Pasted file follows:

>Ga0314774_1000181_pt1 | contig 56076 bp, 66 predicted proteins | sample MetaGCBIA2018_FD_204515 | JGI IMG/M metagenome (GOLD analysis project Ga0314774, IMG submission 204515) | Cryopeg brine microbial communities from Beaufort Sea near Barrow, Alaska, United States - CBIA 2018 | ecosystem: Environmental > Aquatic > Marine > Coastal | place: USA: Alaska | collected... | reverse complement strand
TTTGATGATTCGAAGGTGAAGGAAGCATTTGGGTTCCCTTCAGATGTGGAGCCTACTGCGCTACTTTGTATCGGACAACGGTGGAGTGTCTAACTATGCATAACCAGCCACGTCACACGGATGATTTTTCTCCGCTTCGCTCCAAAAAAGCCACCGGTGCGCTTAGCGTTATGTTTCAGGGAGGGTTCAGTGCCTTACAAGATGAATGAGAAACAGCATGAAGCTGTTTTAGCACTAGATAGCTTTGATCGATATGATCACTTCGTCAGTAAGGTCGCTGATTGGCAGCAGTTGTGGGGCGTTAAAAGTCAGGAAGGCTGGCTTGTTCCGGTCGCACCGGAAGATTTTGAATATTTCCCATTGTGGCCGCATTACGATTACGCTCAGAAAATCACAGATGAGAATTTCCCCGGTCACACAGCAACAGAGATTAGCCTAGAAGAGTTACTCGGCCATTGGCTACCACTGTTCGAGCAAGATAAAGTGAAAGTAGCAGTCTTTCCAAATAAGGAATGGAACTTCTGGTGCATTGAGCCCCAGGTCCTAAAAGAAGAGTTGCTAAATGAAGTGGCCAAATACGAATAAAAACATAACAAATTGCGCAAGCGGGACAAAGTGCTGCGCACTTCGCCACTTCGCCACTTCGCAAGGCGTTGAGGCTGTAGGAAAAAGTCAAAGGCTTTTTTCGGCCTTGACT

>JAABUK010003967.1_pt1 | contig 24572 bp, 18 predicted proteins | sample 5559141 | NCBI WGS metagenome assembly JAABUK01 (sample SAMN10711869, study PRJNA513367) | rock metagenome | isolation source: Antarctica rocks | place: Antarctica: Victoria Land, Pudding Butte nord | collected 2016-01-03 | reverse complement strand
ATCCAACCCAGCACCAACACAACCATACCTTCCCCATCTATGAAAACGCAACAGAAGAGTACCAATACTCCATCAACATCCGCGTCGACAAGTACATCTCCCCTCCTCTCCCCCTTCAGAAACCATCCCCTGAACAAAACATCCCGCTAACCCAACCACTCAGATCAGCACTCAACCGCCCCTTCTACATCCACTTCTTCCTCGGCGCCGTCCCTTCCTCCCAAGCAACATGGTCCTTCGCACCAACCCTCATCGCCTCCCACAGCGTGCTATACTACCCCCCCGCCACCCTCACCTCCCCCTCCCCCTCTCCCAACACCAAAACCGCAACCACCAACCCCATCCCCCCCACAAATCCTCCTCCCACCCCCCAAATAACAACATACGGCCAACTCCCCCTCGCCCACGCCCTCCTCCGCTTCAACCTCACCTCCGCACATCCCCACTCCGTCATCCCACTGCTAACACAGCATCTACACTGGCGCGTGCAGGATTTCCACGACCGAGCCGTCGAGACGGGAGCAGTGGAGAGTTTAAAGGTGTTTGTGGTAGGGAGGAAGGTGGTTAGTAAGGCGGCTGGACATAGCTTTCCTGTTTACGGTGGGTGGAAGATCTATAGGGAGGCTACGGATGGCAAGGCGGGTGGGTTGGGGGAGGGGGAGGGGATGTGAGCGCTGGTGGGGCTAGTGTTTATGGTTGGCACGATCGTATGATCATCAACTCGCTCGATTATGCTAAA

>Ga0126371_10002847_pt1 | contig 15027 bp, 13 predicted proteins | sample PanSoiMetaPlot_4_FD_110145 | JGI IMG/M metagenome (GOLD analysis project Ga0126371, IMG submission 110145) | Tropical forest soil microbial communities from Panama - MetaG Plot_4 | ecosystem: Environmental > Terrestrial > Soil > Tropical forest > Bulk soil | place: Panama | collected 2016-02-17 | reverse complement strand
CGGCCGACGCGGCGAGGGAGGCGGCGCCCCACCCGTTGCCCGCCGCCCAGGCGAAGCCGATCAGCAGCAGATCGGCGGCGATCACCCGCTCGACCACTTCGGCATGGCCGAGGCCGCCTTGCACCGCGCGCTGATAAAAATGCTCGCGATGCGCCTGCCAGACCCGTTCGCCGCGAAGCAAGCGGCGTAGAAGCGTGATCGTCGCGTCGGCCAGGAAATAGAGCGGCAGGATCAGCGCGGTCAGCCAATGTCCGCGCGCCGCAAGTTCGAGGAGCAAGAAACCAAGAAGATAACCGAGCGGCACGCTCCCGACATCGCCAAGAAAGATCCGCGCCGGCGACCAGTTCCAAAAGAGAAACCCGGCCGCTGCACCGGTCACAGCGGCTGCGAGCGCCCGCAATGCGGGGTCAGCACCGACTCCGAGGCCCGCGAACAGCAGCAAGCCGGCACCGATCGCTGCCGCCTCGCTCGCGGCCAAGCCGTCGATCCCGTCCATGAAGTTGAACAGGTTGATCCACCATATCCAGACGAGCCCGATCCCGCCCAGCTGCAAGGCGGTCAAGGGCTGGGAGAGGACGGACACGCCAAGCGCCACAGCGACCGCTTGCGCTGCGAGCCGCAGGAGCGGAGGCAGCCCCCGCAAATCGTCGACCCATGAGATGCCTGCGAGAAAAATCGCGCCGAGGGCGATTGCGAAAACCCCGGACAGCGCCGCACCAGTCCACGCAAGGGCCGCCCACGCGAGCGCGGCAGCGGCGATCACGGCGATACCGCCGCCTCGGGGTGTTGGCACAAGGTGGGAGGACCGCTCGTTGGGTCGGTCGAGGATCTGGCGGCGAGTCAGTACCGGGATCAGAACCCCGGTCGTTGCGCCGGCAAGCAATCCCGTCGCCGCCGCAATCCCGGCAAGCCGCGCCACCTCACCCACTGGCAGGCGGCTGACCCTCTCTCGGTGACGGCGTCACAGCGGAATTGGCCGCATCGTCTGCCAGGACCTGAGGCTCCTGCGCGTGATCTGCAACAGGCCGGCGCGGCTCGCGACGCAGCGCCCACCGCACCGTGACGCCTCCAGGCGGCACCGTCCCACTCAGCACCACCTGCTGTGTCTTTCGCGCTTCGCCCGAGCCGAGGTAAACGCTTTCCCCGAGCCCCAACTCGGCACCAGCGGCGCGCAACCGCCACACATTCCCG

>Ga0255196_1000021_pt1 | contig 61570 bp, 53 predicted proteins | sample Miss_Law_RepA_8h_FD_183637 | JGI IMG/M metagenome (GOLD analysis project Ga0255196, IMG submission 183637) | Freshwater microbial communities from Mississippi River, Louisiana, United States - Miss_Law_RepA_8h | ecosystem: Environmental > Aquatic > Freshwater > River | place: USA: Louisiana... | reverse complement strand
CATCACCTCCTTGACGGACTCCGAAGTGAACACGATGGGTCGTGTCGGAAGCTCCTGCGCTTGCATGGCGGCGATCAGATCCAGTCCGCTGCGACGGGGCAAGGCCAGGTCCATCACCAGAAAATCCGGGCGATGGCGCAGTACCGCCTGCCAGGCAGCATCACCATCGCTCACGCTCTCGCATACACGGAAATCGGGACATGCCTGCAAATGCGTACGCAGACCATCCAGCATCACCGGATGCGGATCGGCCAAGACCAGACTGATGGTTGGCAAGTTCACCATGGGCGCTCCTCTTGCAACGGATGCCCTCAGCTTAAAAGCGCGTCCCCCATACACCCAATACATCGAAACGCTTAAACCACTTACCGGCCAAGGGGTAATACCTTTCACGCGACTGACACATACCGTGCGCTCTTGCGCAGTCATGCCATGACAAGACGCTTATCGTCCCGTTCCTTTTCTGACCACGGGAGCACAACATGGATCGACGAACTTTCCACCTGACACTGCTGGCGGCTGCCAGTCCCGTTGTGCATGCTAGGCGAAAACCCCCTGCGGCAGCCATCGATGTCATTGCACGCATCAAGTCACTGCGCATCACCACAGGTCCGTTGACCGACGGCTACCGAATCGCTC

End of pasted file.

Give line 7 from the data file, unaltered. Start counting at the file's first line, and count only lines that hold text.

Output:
>Ga0255196_1000021_pt1 | contig 61570 bp, 53 predicted proteins | sample Miss_Law_RepA_8h_FD_183637 | JGI IMG/M metagenome (GOLD analysis project Ga0255196, IMG submission 183637) | Freshwater microbial communities from Mississippi River, Louisiana, United States - Miss_Law_RepA_8h | ecosystem: Environmental > Aquatic > Freshwater > River | place: USA: Louisiana... | reverse complement strand